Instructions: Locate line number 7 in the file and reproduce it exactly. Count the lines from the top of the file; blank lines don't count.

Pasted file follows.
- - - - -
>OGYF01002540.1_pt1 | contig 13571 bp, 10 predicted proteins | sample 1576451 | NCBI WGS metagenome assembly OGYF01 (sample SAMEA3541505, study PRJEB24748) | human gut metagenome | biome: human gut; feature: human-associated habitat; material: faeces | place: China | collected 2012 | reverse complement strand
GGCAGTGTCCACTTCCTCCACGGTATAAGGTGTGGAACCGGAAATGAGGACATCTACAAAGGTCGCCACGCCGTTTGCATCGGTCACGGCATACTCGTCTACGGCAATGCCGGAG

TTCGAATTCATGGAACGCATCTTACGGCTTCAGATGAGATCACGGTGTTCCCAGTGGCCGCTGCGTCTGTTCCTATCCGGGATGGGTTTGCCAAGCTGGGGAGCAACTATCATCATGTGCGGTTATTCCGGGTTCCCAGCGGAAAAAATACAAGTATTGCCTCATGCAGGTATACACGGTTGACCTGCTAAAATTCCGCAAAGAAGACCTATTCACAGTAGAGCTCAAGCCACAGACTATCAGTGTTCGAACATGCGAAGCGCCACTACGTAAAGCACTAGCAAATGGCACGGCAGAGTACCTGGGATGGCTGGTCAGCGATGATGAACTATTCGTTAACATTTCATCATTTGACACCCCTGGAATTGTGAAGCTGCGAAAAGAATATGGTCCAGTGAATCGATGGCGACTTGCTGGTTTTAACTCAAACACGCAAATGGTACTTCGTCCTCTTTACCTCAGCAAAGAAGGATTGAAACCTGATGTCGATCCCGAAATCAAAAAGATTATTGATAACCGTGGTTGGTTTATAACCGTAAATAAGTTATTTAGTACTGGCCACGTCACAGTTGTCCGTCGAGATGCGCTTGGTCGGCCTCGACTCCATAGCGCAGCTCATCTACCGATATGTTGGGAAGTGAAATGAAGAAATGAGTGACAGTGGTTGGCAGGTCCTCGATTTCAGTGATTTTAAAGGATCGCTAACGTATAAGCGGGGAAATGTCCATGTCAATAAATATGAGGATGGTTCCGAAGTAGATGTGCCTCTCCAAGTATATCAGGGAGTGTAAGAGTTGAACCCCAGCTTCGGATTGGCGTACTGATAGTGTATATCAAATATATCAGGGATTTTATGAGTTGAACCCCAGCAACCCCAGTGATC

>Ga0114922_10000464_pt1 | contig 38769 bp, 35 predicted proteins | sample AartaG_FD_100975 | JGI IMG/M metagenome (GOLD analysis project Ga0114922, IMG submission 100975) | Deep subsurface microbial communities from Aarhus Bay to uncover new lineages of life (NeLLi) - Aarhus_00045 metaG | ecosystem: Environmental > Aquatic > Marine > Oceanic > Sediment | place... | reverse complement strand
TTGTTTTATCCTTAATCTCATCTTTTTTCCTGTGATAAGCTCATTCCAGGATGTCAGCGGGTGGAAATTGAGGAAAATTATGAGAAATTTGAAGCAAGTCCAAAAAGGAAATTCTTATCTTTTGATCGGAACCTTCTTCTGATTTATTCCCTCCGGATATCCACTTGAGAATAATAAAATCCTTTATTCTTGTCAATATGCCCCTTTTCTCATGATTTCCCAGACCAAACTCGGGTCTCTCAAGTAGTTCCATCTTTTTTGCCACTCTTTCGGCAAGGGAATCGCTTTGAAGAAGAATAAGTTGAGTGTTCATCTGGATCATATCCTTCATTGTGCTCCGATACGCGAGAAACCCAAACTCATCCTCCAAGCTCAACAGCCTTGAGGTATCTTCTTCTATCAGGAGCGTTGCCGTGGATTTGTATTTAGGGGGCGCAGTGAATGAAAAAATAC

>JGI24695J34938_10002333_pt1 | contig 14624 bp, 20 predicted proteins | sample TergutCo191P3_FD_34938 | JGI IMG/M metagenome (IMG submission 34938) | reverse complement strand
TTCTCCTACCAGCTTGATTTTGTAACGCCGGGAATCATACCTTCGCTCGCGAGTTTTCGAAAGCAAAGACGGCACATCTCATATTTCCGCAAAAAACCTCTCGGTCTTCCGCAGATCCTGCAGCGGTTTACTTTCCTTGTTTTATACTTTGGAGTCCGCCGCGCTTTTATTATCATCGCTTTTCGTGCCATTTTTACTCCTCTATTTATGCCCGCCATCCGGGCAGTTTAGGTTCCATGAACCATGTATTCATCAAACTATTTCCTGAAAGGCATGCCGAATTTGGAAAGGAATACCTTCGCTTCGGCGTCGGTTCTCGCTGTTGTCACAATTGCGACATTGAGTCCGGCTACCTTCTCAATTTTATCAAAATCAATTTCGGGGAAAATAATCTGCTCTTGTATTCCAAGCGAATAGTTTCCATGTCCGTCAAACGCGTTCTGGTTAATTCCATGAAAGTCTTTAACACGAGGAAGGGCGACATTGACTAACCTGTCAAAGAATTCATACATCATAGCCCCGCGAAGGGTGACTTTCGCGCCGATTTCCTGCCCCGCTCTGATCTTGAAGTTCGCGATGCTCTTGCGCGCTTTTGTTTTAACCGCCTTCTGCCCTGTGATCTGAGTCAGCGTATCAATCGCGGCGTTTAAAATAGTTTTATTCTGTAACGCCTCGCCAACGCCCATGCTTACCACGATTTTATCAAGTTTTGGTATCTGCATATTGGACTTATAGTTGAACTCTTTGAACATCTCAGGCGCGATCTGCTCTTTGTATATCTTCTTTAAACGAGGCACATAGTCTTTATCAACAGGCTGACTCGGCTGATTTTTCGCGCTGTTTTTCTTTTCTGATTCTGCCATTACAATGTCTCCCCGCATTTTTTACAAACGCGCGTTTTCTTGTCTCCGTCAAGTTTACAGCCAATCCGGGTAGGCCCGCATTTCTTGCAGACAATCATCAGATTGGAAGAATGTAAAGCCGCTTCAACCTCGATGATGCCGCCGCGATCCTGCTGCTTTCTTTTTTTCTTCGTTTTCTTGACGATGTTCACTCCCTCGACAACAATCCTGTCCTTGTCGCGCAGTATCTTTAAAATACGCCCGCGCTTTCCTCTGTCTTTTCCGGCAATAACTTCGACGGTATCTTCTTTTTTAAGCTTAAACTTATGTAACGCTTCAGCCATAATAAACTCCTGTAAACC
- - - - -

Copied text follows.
TTCTCCTACCAGCTTGATTTTGTAACGCCGGGAATCATACCTTCGCTCGCGAGTTTTCGAAAGCAAAGACGGCACATCTCATATTTCCGCAAAAAACCTCTCGGTCTTCCGCAGATCCTGCAGCGGTTTACTTTCCTTGTTTTATACTTTGGAGTCCGCCGCGCTTTTATTATCATCGCTTTTCGTGCCATTTTTACTCCTCTATTTATGCCCGCCATCCGGGCAGTTTAGGTTCCATGAACCATGTATTCATCAAACTATTTCCTGAAAGGCATGCCGAATTTGGAAAGGAATACCTTCGCTTCGGCGTCGGTTCTCGCTGTTGTCACAATTGCGACATTGAGTCCGGCTACCTTCTCAATTTTATCAAAATCAATTTCGGGGAAAATAATCTGCTCTTGTATTCCAAGCGAATAGTTTCCATGTCCGTCAAACGCGTTCTGGTTAATTCCATGAAAGTCTTTAACACGAGGAAGGGCGACATTGACTAACCTGTCAAAGAATTCATACATCATAGCCCCGCGAAGGGTGACTTTCGCGCCGATTTCCTGCCCCGCTCTGATCTTGAAGTTCGCGATGCTCTTGCGCGCTTTTGTTTTAACCGCCTTCTGCCCTGTGATCTGAGTCAGCGTATCAATCGCGGCGTTTAAAATAGTTTTATTCTGTAACGCCTCGCCAACGCCCATGCTTACCACGATTTTATCAAGTTTTGGTATCTGCATATTGGACTTATAGTTGAACTCTTTGAACATCTCAGGCGCGATCTGCTCTTTGTATATCTTCTTTAAACGAGGCACATAGTCTTTATCAACAGGCTGACTCGGCTGATTTTTCGCGCTGTTTTTCTTTTCTGATTCTGCCATTACAATGTCTCCCCGCATTTTTTACAAACGCGCGTTTTCTTGTCTCCGTCAAGTTTACAGCCAATCCGGGTAGGCCCGCATTTCTTGCAGACAATCATCAGATTGGAAGAATGTAAAGCCGCTTCAACCTCGATGATGCCGCCGCGATCCTGCTGCTTTCTTTTTTTCTTCGTTTTCTTGACGATGTTCACTCCCTCGACAACAATCCTGTCCTTGTCGCGCAGTATCTTTAAAATACGCCCGCGCTTTCCTCTGTCTTTTCCGGCAATAACTTCGACGGTATCTTCTTTTTTAAGCTTAAACTTATGTAACGCTTCAGCCATAATAAACTCCTGTAAACC